How To Write A Poem?Some Tips For You
- Author Shantel Lui
- Published May 24, 2011
- Word count 554
No infallible advice can be given on how to write a poem, because poets develop their own approaches in time. Nonetheless, here are a few exercises to generate the raw copy.
- Plan. Ask yourself:
How much time is available? Opening lines can be dashed off in minutes but completion may take days or weeks. Be cautious, and aim perhaps for 5-10 lines in an evening. Don't wait for the muse, but write what you can when you can. Odd phrases and lines are at least something to work from, and more inspiring than a blank page.
When you write letters or tell stories, do you usually start from a newspaper article you've read, an anecdote told or overheard, something witnessed, a general reflection? Start a poem in the way you're most comfortable with.
What sort of poem had you in mind? A story, a comment, a tribute, a protest, an elegy, a character study, a memorial? Skim through contemporary examples to start yourself off.
About the issues involved. Imagine the poem were a newspaper article: what points would you make, with what evidence and resounding arguments? Got it together? Go on then: let yourself go. Something will emerge.
Make sure the subject's important to you. Death of a friend or family member, rites of passage, the bitter sweetness of first love, one of life's turning points, old transgressions, a childhood incident, injustices, unacknowledged fears... Use a mask of the second or third person if the content is too personal or painful.
Give yourself up to reverie. Go for a walk, lie on the sofa and close your eyes, go to bed, cut out the surrounding world. Jot down the things that come you, in whatever order or confusion. Put the scribblings away for the present, and only open the folder hours or weeks later to see what you've got. You'll be amazed at what's inside you.
Free the imagination. Try:
Automatic writing. Say 5 minutes at a stretch, continuously, never stopping. Go through the material when you've collected in ten pages or so, and circle anything interesting.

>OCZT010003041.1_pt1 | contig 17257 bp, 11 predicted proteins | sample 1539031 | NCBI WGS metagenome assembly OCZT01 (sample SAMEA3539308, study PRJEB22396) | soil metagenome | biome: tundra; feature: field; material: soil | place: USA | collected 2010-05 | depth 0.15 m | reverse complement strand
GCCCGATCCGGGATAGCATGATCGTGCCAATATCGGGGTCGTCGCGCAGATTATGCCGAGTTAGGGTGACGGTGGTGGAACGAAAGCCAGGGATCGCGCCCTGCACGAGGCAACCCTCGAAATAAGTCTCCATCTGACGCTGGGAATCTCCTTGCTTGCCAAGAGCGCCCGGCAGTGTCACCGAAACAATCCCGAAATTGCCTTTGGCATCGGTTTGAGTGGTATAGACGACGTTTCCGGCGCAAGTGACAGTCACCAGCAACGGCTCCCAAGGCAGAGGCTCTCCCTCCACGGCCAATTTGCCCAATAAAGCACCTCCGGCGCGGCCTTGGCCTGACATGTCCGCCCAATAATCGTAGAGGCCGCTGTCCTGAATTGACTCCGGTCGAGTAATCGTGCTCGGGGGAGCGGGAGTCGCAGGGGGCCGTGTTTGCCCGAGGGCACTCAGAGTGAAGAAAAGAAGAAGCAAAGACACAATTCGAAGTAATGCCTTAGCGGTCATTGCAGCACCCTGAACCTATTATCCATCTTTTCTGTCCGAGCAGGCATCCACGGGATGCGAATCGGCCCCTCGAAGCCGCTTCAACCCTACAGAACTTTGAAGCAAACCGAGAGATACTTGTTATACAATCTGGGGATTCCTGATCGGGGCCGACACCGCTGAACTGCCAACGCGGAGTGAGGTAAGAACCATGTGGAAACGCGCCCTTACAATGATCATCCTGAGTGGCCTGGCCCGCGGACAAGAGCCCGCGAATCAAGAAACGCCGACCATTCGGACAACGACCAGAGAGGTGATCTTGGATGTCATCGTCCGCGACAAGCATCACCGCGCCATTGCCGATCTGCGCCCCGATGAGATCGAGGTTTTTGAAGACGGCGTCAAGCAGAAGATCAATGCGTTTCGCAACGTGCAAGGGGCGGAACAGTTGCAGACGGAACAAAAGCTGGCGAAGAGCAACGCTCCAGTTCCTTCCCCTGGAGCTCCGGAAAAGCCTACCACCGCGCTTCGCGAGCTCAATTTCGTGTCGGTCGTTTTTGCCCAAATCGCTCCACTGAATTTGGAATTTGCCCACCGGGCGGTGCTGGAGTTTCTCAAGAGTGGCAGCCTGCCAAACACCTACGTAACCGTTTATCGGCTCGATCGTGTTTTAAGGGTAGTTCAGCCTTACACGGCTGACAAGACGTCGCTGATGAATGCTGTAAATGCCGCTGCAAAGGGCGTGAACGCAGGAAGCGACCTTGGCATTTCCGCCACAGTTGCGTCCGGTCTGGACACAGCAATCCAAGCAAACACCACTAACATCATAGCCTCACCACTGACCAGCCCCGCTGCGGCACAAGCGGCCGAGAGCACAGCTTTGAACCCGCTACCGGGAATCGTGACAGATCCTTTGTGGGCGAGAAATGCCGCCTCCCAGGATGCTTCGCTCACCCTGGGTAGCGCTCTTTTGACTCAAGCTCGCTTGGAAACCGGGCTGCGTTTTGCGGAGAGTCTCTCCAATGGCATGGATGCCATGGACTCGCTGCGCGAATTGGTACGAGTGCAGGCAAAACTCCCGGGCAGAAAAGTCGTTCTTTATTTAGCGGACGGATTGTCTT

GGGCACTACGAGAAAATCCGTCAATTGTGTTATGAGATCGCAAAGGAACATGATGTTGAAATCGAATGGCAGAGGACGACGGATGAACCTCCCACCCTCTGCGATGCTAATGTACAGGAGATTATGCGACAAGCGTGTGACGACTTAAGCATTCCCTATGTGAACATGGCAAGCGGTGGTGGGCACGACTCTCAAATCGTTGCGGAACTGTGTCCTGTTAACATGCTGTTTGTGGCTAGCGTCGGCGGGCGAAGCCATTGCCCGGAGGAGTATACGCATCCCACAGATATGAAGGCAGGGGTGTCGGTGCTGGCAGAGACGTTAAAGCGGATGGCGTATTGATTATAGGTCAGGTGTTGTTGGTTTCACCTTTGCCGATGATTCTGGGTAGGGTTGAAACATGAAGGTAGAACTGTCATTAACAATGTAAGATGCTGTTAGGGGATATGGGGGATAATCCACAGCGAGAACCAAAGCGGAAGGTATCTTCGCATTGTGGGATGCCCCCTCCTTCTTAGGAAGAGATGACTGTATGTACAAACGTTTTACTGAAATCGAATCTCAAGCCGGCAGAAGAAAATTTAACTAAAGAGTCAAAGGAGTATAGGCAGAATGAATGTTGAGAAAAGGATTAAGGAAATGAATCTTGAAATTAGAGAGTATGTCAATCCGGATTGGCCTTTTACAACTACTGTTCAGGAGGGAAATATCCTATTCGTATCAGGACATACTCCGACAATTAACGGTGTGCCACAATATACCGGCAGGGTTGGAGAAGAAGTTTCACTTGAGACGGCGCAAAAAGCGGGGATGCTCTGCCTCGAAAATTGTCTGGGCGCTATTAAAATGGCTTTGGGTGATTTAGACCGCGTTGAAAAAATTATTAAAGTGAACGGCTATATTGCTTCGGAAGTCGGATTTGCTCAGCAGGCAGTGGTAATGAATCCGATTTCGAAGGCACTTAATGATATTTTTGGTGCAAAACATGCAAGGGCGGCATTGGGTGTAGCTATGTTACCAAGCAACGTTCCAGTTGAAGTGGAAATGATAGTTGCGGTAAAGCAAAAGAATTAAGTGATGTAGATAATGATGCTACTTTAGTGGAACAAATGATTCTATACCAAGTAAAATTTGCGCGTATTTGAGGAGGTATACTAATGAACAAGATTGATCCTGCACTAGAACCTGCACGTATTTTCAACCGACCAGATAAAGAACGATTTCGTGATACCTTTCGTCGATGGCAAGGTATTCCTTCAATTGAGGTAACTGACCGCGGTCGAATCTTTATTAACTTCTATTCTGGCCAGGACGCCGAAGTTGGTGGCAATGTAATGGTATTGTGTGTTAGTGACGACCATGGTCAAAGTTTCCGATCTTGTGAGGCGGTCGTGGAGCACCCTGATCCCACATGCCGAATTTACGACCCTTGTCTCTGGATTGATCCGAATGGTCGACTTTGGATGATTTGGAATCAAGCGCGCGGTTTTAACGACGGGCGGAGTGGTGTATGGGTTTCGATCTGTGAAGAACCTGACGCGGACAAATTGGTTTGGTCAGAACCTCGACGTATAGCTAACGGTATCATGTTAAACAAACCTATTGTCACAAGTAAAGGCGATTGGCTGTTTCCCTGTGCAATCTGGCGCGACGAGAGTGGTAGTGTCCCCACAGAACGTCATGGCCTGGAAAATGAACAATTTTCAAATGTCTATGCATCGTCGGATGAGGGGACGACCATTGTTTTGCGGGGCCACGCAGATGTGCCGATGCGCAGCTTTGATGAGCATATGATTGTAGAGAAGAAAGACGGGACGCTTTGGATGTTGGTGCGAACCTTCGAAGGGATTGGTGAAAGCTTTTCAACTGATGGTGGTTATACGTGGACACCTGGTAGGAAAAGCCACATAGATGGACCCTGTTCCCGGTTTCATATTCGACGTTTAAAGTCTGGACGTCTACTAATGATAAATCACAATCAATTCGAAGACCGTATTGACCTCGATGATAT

Get a friend to say words at random. Write down the first response that comes to you. Build a poem around three of the words.
Open a diary or journal (yours or someone else's) and jot down the first incident on three successive pages. Make a poem of these.
Describe, as closely as you can, some recurring dream or nightmare. Reverse the sequence, and then make a poem.
Work through metaphors. Take four lines of any contemporary poem. Identify the metaphors. Then use a thesaurus to find alternatives for the metaphors. Then repeat with the alternatives, finding words even further removed from the originals. Think deeply on three or so of the more interesting words, and see if can draft a poem incorporating them.
Write a pastiche. Take a stanza of something well known and rewrite it so that a) the idiom is entirely different, b) the lines end with nonsense rhymes, c) the piece is ruined with the smallest possible change, d) the piece looks completely fresh and contemporary.
Take the last line of one of your poems (which needn't be good). Carry on from there, ignoring entirely what you drafted before.
Repeat some of these exercises on material swopped with a fellow student or poet.
A poet's autobiography is his poetry. Anything else is just a footnote.
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